Detecting Alzheimer’s Symptoms & Stages

Posted by in Expert Advice, Food and Nutrition, Health and Fitness, Mind and Spirit, Research.


Alzheimer’s disease, a syndrome that affects the brain and cognitive function, can be a challenging disease to learn about, particularly when considering the devastating effects this disease can have on all those it touches. But knowing Alzheimer’s symptoms and Alzheimer’s stages can help prepare you in case someone you love receives this diagnosis or begins to show signs of Alzheimer’s.

Consider this: The Alzheimer’s Association – the leading voluntary health organization in Alzheimer’s care, support and research – estimates that 5.4 million Americans have the disease. Of those afflicted, 96 percent are older than 65. Taken as a whole, dementia is the sixth leading cause of death in America, killing more people than breast cancer and prostate cancer combined.

Those are frightening numbers that are only expected to grow.

Senior Lifestyle has developed award-winning programs and care to help cope with the effects of the disease. Senior Lifestyle’s memory care and Alzheimer’s care specialists work directly with staff, residents, and their families to ensure residents receive the comprehensive care and attention they deserve.

But the first step is identifying the diseases stages, symptoms and warning signs.

3 Stages of Alzheimer’s
Detecting the progression of Alzhiemer’s can be challenging because the disease affects everyone differently and there is much overlap between Alzheimer’s stages. Generally, experts divide Alzheimer’s into three stages.
1. Mild or Early Stage: Usually lasts 2-4 years; often undetectable, but characterized by frequent memory loss, especially of recent interactions and experiences, losing track of time and becoming lost in formerly familiar locations.
2. Moderate or Middle Stage: Lasts anywhere between 2-10 years; cognitive decline is easily observed; memory continues to decline and family may become less identifiable; memory, reasoning and basic motor skills continues to get worse; mood swings, delusions, aggression and uninhibited behavior may occur.
3. Severe or Late Stage: Usually last 1-3 years; individuals are unable to care for themselves for the most part as symptoms continue to devolve; Basic verbal communication and motor skills are extremely hindered.

10 Alzheimer’s Warning Signs

1. Memory loss that affects daily life
2. Inability to follow directions or solve simple problems.
3. Difficulty completing familiar tasks
4. Becoming disoriented about space and time
5. Trouble with depth perception, colors or reading
6. Problems expressing thoughts in conversation
7. Misplacing things or putting possessions in nonsensical places
8. Poor judgment with money, clothing or grooming
9. Withdrawal from friends and social network
10. Mood swings

Unfortunately, there is no way to totally prevent or cure Alzheimer’s, but research and medicine continue to progress. By recognizing Alzheimer’s symptoms and identifying Alzheimer’s stages, you or your loved ones can start memory care treatment that can temporarily slow signs of the disease and improve quality of life for those afflicted and for their families.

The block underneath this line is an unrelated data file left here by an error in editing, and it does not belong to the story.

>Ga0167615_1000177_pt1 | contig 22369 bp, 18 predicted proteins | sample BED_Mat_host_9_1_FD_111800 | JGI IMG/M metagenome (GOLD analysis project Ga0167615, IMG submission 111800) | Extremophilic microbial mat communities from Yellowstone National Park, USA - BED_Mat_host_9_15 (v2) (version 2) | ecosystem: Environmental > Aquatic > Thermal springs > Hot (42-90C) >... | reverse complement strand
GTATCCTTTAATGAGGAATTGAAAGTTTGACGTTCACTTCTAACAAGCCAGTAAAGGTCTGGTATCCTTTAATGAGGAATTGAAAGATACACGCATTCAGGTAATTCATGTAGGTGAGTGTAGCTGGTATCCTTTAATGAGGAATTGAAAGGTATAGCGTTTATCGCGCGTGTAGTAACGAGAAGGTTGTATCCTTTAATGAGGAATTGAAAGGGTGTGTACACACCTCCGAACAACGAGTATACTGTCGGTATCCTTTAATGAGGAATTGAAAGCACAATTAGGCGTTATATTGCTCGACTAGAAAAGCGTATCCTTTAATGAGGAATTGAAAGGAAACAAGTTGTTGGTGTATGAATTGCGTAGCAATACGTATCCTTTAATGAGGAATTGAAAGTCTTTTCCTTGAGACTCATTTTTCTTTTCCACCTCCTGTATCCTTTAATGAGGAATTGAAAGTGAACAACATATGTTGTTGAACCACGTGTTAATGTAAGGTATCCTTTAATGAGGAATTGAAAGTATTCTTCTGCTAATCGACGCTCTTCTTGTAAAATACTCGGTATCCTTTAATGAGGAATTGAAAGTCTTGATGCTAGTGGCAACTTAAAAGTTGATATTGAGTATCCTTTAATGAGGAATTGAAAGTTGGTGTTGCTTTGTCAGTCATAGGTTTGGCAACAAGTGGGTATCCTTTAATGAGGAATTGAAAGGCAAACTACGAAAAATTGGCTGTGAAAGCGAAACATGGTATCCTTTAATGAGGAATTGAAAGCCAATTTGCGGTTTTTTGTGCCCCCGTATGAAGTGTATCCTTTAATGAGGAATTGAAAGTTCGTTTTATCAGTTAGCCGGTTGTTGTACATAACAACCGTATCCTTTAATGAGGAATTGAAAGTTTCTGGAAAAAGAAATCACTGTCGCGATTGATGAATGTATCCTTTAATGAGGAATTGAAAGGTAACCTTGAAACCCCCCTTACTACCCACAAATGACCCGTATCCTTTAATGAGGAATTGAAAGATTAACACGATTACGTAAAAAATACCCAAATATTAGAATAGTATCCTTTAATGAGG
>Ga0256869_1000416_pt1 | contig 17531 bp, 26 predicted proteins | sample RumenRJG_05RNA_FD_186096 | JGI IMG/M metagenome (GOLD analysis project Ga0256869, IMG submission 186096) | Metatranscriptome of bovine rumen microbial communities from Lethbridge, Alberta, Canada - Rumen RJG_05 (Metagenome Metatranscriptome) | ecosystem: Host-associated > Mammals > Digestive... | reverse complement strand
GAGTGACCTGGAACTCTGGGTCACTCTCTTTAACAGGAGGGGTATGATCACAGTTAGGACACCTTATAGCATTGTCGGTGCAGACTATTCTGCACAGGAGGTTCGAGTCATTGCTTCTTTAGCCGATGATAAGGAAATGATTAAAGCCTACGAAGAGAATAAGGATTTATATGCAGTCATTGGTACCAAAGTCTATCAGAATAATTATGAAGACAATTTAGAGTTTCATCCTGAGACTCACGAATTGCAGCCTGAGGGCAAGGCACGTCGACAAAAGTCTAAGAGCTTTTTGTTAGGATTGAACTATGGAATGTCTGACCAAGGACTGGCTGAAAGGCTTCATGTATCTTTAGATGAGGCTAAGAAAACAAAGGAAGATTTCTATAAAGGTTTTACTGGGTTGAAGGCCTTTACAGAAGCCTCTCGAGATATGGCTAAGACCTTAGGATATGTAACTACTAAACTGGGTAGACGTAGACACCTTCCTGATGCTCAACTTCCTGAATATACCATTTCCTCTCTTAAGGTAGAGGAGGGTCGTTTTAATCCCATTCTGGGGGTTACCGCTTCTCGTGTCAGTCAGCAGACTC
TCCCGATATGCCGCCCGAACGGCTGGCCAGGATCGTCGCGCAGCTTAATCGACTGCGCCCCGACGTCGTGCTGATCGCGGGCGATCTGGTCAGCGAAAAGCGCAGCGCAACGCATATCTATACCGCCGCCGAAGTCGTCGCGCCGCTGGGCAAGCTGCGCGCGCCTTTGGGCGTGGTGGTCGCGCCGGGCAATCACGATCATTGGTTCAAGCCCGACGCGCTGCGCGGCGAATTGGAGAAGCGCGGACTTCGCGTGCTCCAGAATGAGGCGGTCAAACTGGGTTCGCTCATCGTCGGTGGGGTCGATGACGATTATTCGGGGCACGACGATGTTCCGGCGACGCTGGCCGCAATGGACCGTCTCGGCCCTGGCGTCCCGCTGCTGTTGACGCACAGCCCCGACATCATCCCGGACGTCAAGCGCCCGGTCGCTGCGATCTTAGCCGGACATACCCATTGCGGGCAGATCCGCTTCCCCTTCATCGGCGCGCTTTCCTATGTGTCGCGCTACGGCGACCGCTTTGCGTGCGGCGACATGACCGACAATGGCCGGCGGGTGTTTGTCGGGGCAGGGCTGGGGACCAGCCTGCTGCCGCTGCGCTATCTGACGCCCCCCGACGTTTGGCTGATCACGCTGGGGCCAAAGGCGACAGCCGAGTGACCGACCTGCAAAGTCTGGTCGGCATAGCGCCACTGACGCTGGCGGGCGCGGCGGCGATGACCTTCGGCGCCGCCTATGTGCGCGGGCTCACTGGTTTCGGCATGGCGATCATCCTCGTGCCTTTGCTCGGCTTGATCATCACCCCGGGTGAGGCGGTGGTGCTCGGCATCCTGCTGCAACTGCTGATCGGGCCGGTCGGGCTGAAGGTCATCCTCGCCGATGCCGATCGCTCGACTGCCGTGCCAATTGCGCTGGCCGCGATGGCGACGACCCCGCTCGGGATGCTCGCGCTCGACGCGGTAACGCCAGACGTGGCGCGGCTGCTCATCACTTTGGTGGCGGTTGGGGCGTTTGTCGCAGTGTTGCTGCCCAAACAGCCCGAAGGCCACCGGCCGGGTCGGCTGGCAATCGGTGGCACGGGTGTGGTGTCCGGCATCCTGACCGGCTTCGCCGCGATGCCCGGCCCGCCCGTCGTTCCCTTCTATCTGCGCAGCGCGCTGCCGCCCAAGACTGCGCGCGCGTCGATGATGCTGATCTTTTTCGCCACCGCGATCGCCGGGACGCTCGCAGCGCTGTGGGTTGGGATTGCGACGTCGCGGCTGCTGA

Tips for Mitigating Fall Risk in Older Adults

Posted by in Expert Advice, Food and Nutrition, Health and Fitness.

Fall Risk

Find out how to decrease fall risk in the home and while on the go. Falls in the elderly are dangerous but are preventable with the right planning

Whether at home or on the go, preventing falls in the elderly should be a top priority. Increased fall risk is just another thing that happens when we get older. According to the Centers for Disease Control, one in three adults over the age of 65 falls each year and over 2 million people are treated annually in emergency departments for fall-related injuries. Regardless of their frequent occurrence, falls are often preventable. With the right plan, you can help mitigate fall risk in your home and elsewhere.

Make sure rugs don’t slip. While rugs can add some color to a room, they call also increase fall risk if they’re not put in place correctly. A rug that slips or rolls up can cause falls in the elderly. Throw rugs should be kept in place with the help of two-sided carpet tape. You can also use rubber rug pads to help keep your rugs from bunching up.

Help your eyes out. One of the main risk factors for falling is an inability to see well. Make sure that there is adequate light in your home so that you can see where you are walking well enough to prevent fall risk. Install brighter bulbs where necessary and add nightlights to bedrooms and hallways. For those that have trouble with stairs in particular, adding colored tape to the edge of each stair can make them easier to navigate.

Fall-proof the bathroom. The bathroom is one of the most common places for falls to occur. Begin mitigating fall risk by placing non-slip mats in and around the shower. Adding grab rails can give seniors entering and exiting the tub something sturdy to hold onto. A bonus of having these grab rails is that many are portable, meaning that they can be taken with on trips to be used in hotels or others’ bathrooms that lack railings.

Keep clutter in check. Maintaining a clean home is something you can do to prevent falls among the elderly. Pay special attention to hallways and stairwells for object that can be tripped over and cause falls.

Put handrails by stairways. Because climbing up and down stairs only gets more difficult as we age, installing handrails to facilitate easier climbs and lower the risk of falling is a great choice for a home improvement project.

Fall risk does not have to be a burden for older adults. With careful and diligent preparation, these simple steps can be taken to reduce risks and help keep seniors safe from the danger of falling.